Believe me, I Was, AM, and Always Will BE.Sunrise Society. Despite the popular preference of it being club music, many albums have been produced for personal listening. New Year’s Eve party at New Energy in York, Pennsylvania.
After all, some fans prefer artists that stick to a tried and true concert formula, playing a tune live that is indistinguishable from the studio version. Other fans want something a little more diverse. Bands that play a different set list every night, for instance.
Examiner: To get back to you and your history, I know you’ve been DJing since the early ’80s. But you got your first big break with the record, “Everybody Bounce.” Can you tell me about that?
Ready Or Not, Here I Come (The Delfonics) – This music sample was actually made popular by Timberland when he arranged his partner Missy Elliott with the wonderful hit for Sock It 2 Me. This became so hot which turned out to be Missy Elliot’s best work. Da Brat was even invited on it.
Examiner: You just mentioned Rawkus Records. I know some of the artists from that time have since become disillusioned with that era, especially with Rawkus. Did you have any issues with breakbeat the label yourself?
Though the home base of drum and bass is in the UK, this infectious genre has spread itself globally. Strong scenes include: Australia, New Zealand, Canada, South Africa, and the United States. Drum and bass also enjoys popular in Eastern and Northern Europe as well as South America, particularly Brazil and Venezuela. Asian drum and bass scenes include Japan, Singapore, Malaysia, and Indonesia.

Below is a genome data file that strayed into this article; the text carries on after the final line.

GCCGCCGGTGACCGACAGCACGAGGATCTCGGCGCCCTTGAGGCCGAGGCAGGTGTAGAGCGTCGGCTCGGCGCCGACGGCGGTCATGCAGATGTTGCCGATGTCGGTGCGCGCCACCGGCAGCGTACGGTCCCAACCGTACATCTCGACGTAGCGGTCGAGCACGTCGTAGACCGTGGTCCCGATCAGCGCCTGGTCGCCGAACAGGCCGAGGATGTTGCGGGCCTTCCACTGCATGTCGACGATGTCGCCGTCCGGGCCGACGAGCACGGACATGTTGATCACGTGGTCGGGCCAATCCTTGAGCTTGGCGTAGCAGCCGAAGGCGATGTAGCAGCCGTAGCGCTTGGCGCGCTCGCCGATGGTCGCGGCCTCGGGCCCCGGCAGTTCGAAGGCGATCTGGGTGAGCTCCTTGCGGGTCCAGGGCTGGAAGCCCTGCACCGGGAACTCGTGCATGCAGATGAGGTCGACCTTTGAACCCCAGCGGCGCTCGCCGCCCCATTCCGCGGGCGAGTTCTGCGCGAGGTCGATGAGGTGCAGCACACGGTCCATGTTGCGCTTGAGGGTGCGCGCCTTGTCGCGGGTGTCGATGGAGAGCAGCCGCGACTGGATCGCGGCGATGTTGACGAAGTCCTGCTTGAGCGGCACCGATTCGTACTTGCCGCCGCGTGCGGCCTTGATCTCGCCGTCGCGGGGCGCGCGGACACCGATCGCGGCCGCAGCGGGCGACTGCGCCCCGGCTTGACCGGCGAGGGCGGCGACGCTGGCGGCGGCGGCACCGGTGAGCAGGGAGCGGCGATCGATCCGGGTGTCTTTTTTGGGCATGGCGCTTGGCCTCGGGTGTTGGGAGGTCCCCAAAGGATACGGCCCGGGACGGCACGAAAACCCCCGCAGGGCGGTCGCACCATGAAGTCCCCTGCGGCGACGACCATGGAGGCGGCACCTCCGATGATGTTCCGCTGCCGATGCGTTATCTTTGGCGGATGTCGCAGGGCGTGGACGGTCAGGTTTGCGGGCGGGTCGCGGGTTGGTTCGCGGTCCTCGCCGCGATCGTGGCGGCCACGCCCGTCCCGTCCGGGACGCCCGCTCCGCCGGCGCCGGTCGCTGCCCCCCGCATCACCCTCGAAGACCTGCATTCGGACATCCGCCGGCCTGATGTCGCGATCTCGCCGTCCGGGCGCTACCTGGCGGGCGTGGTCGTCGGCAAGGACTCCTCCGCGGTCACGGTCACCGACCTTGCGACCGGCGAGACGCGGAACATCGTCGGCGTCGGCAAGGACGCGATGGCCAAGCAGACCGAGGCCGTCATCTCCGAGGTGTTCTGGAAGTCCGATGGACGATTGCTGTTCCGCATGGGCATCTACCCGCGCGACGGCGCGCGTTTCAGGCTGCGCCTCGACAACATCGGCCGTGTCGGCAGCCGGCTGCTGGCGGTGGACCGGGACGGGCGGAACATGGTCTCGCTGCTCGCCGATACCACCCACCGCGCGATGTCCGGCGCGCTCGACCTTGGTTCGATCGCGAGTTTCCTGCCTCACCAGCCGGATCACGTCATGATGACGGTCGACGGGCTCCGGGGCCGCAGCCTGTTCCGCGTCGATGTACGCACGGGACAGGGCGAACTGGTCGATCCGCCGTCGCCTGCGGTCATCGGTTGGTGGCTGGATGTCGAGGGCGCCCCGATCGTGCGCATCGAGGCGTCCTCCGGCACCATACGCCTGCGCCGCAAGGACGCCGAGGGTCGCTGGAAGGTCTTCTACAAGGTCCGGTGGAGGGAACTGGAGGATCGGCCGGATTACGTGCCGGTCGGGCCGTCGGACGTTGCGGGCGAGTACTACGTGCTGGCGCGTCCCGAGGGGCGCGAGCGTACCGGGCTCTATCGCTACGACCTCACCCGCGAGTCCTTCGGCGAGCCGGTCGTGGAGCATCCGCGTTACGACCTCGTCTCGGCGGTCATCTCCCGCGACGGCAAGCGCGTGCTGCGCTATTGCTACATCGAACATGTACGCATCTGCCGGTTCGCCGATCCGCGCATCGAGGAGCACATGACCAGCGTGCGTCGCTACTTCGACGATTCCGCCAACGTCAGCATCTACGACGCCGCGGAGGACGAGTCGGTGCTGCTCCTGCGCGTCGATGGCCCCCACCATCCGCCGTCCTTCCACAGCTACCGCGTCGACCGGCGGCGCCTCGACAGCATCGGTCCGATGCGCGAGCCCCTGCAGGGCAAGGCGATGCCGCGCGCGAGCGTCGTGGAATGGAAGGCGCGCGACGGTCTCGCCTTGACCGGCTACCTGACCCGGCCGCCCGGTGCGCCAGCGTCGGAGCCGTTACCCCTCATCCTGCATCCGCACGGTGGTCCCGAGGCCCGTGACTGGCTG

My first name is short for Dionysus, the Greek god of wine, fertility and music. I used to go by DJ Dionysus in the late ’90’s but it would always get misspelled on fliers and mispronounced, so I shortened it around 2002 to DJ Nysus.
Listening to Drop the Lime is like catching an aural virus. A feverish urge swells in your temporal lobe. You get chills. Sweat beads form on your forehead. Your mouth dries and begs for water or a chilled cocktail. Suddenly, that feverish urge grows like a hearbeat in your temple, forcing you, slowly but surely, to bang your head dizzyingly to the beat. Boom-waht-boom-waht-chagachaga-boom-waht.
The night was capped off with a salute to the production team who had backed Amanda Davids’ latest recording, including DJ Xplisit, Shai Locke, and mastering genius Karl Machat. And then – as quickly as it had captivated us, it was over. It left us wanting. It left us excited to buy Canadian music. It left us willing to pursue the discovery of underpromoted arts and culture. It left us wishing we had restocked our cars with our favourite Herbie Hancock and Mary J. Blige cd’s for the ride home.